“We Don’t Walk in Separate Lines Anymore, We Walk Together”: Engaging Families to Build the Protective Assets of Adolescent Girls in Humanitarian Settings – World

Initial findings and recommendations from the Sibling Support for Adolescent Girls in Emergencies (SSAGE) Program

Research Brief

Executive Summary

Gender-based violence (GBV) programming for adolescent girls in humanitarian settings often seeks to mitigate risks and build protective assets at the individual level. While these approaches are essential, it is also well known that adolescent girls’ lives are strongly influenced by those around them. The household is the primary ecosystem in which adolescent girls ‘lives unfold, presenting both risks and opportunities for girls’ physical and mental health, resilience, gender equity, and protection from violence.

The Sibling Support for Adolescent Girls in Emergencies (SSAGE) Program was collaboratively designed by the Women’s Refugee Commission (WRC), Mercy Corps, and Washington University at St. Louis to challenge intergenerational cycles of violence and prevent future violence against adolescent girls through a novel gender-transformative, whole-family support approach. Since 2020, the SSAGE Program has been implemented with conflict-affected communities in Nigeria, Niger, and Jordan. SSAGE is complemented by mixed-methods research to understand successes and challenges in terms of program contextualization and implementation, as well as outcomes related to gender equity, protection, family functioning, and mental health and psychosocial well-being. Preliminary findings from this research suggest several key areas in which donors, policymakers, and humanitarian actors can harness the positive influence of household members to build adolescent girls’ protective assets. Since its launch in 2020, the SSAGE Program has reached a total of 1,353 participants in Nigeria, Niger, and Jordan: 390 adolescent girls, 386 male siblings, 295 female caregivers, and 282 male caregivers.

Key Findings

  • Preliminary findings from all three program sites suggest improved family functioning, attitudes toward gender equity, and knowledge of the harmful effects of GBV. In Jordan, SSAGE participants noted better relationships between brothers and sisters, greater communication between caregivers and children, and more equal division of household labor.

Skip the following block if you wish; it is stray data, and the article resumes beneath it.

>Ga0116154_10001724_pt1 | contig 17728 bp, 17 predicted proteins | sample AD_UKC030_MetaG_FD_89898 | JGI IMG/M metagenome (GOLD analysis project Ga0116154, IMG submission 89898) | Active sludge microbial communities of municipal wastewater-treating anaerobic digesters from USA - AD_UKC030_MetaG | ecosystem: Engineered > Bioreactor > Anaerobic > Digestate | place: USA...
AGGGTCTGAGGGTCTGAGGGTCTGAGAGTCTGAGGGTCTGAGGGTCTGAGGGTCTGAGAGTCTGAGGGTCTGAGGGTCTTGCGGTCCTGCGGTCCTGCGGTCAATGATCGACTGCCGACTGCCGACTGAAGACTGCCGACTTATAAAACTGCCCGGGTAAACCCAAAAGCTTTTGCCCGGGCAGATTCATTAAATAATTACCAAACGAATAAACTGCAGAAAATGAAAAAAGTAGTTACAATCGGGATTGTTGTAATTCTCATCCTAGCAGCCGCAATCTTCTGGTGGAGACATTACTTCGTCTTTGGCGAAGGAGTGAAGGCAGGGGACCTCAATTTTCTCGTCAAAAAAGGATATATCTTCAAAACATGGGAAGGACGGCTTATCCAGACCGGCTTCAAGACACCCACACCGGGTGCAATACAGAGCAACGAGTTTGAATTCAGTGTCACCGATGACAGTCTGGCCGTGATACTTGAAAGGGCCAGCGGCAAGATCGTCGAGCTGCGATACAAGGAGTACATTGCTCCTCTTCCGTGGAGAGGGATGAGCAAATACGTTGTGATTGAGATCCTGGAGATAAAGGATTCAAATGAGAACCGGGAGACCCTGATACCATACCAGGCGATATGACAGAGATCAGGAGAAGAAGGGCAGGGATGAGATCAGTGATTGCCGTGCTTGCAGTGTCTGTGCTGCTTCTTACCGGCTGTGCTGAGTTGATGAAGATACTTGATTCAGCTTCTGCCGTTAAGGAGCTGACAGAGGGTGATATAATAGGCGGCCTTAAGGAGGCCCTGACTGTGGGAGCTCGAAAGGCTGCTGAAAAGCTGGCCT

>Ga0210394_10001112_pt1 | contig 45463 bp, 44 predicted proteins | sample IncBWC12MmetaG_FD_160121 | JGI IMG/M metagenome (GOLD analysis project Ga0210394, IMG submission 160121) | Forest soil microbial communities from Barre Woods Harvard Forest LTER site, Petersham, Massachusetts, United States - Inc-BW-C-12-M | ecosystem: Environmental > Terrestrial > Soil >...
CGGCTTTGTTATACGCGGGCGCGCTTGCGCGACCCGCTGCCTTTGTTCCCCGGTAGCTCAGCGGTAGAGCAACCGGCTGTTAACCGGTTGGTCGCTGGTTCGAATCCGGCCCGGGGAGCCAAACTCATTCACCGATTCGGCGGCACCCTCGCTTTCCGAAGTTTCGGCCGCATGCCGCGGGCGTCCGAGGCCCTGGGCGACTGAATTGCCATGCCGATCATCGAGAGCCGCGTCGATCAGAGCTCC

• SSAGE participants in Jordan appreciated the SSAGE Program’s unique approach of involving the entire family, especially how it allowed parents and caregivers to gain insights on the challenges faced by adolescent girls and boys.

  • Participants reported improvements in mental health and resilience, including the majority (77%) of adolescent girl survey participants in Jordan reporting improved mental health and all reporting improvements in resilience. The majority of male and female caregivers (68.8% and 71.4%, respectively) also reported improvements in mental health, whereas just half of male siblings reported improvements in mental health and resilience.

  • Among survey participants in Jordan, female caregivers were the only group for which the majority (71.4%) reported improvements in attitudes toward gender equity. Reported parenting support improved for the majority of both female and male caregivers, particularly for female caregiver support to sons (78.6%) and male caregiver support to daughters (68.8%).

Recommendations Recommendations to Donors

  • Extend GBV funding beyond girl-only programming to interventions that include household members who can effectively support building adolescent girls’ protective assets.

  • Ensure that the involvement of men and boys in GBV programming does not take away focused funding for women and girls, including GBV prevention and response services.

  • Provide flexible multi-year funding to allow for adequate time for data collection, evidence generation, and program activities aimed at changing norms and behaviors related to gender equity that take time and can be difficult to measure.

Recommendations to Policymakers

  • Prioritize the third objective of the GBV Call to Action Roadmap, which calls for mainstreaming gender equality and the empowerment of women and girls in humanitarian policy initiatives. Policymakers should also go beyond mainstreaming and focus on promoting standalone, gender-transformative approaches to GBV programming.

  • Align GBV policies with principles of child protection, as outlined in the Primary Prevention Framework for Child Protection in Humanitarian Action, which includes guidance on primary prevention of violence at the household level.

  • Address the risk and protective factors for violence against adolescent girls in national GBV policies and ensure both primary prevention in addition to service delivery and response.

Recommendations to Humanitarian Actors

  • Ensure that gender-transformative, whole-family approaches are responsive to the needs and priorities of adolescent girls and approach topics in a context-specific manner.

  • Dedicate sufficient time and effort to community-led contextualization of program content, including the mapping of adolescent girls’ social spheres and influences to ensure that the right household members are involved in program activities.

  • Implement contextualized programming that is evidence-driven, with adequate time and resources to collect and use data that meaningfully informs programming.

  • Include shorter-term and easier-to-measure outcomes, such as changes in knowledge, to assess whether a program is on track to address more deeply rooted attitudes and behaviors. Humanitarian actors must have realistic expectations of what can be achieved and what can be measured in a short period of time.

Leave a Comment